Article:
presented by

presented by

Garfield Downes, M.A.Sc.

Garfield Downes, M.A.Sc.

Every engineer has their own story of how they started on their path to a career in the field, but for Garfield Downes, it all started with a solar-powered calculator.

“One day when I was a kid, it fell on the floor and split in two,” the 36-year-old recalls. “Inside was the circuit board, and there was the screen and the rubber buttons that went on top of it.

“At that age, you have no idea what it is, what it does, but it was cool. It was green and it had metal stuff on it.

“So you sit there and you play with it, and by touching it, you break some of the wires that you can’t really see because they’re tiny whiskers of wire that, just by touching them, you brush them away and it will never work again.

“But whether it was drawing pictures of it, or trying to break parts off of it and put them back on, I wanted to know why it didn’t work and how to make it work.”

And so the obsession began.

Designing the next generation of defence electronics

What started with a sense of curiosity about how a calculator worked led to an interest in science and a habit of taking apart the toys that his parents bought him to see how they worked. This then led to his attending a high school in his native Toronto that had an electronics program, which then brought him to the University of Ottawa to pursue an electrical engineering degree.

After completing a variety of co-op positions, he returned to the university to complete a Master’s degree in electrical engineering, and when he finished, he got a job at Nortel Networks in Ottawa.

It was at Nortel that he decided he wanted to design circuit boards for high speed communications and in 2009, he started in his current position as a Hardware Designer at General Dynamics Mission Systems - Canada, one of the country’s largest defence electronics companies.

In his particular division, he is part of a team that develops smart displays for military vehicles, such as tanks, submarines or ships.

“Think of a computer embedded in a console of a car,” Garfield explains. “That display would hook into the car’s electronics system so you can monitor things like engine information, oil pressure, gas, anything that displays the vehicle’s health.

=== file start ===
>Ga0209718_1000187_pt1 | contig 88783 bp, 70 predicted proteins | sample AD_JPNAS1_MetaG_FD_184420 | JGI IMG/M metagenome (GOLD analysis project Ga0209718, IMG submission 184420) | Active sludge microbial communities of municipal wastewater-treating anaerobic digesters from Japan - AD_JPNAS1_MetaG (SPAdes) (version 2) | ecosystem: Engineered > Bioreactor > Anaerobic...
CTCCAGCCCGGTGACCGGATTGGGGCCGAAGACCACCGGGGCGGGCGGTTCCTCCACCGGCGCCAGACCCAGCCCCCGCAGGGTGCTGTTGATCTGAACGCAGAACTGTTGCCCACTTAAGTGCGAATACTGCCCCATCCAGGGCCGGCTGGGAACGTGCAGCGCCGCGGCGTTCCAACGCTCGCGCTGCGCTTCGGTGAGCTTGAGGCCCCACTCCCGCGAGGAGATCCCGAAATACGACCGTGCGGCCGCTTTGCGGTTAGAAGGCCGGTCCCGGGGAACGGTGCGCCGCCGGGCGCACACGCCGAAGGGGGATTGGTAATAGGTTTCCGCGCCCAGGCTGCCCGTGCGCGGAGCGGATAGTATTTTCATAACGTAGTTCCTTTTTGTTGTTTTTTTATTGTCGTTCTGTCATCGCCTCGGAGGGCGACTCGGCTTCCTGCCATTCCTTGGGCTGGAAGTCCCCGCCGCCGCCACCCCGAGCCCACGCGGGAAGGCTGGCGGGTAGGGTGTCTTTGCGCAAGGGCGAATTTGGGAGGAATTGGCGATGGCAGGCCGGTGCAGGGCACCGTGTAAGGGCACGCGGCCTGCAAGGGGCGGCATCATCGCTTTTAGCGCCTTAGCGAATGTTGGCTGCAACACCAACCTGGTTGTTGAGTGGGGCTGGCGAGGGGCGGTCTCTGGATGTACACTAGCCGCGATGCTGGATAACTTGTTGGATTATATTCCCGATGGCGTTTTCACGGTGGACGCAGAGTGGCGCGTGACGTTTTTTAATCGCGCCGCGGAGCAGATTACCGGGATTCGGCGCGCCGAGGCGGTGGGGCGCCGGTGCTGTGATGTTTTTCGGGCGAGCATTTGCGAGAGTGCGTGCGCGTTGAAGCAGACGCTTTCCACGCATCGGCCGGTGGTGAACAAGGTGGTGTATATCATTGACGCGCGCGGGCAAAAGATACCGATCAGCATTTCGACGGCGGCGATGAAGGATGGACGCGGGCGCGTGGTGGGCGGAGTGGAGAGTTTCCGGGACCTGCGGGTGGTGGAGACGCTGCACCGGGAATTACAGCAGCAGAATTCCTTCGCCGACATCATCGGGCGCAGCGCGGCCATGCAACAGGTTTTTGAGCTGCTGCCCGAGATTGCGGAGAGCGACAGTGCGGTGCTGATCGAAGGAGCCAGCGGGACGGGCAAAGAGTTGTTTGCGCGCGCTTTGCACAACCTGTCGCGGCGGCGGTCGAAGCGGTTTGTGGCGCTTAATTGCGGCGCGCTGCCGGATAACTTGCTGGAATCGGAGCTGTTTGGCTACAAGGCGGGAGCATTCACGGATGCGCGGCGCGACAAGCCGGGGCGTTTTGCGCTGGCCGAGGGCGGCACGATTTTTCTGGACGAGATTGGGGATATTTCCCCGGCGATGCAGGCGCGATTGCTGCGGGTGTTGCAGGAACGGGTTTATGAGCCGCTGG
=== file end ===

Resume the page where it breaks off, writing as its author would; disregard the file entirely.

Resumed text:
“Then on top of that, you could look at navigation information; you can look at situational awareness information; or you could look at battle management applications.”

At its core, as a Hardware Designer, Garfield’s work is electronics design and research and development. Whether it be to come up with new designs himself, or evaluate someone else’s, his daily tasks can be varied.

Designing, testing and troubleshooting

“On any given day,” he says, “I could be in a design role, a test role, a troubleshoot role or I could be attending meetings to go over issues with units that have come back from the field.”

For example, Garfield might be designing prototypes for new products that need to be introduced, or to retrofit older designs to bring legacy products up to current standards.

Or he might be evaluating designs that are currently being tested by a customer, or that have been designed by other engineering teams at General Dynamics. In these cases, he tests the designs and catalogues their successes and failures.

Or he might be reviewing the requirements and specifications of contracts that the business development or marketing teams at General Dynamics want to bid on, assessing whether the company has an existing product that could fit that need or whether a new product would have to be designed.

It’s these design aspects that Garfield enjoys most about his job.

“The primary reason I joined General Dynamics was to be a part of their research and development team and design the next generation of products.”

And he’s doing just that. But through it all, he’s been driven by that same obsession that drove him as a child staring at the broken calculator: a desire to fix what’s broken.

“If I know that something isn’t working properly, I’m going to try to find out why it’s not and come up with a solution,” he says. “And that’s really what I’ve always been doing: developing solutions for unique problems.”

 

“Engineers are problem-solvers. Whether it’s an existing problem or a unique problem, you’re there to engineer the solution. That’s the way I’ve always seen it.”

--Garfield Downes, M.A.Sc.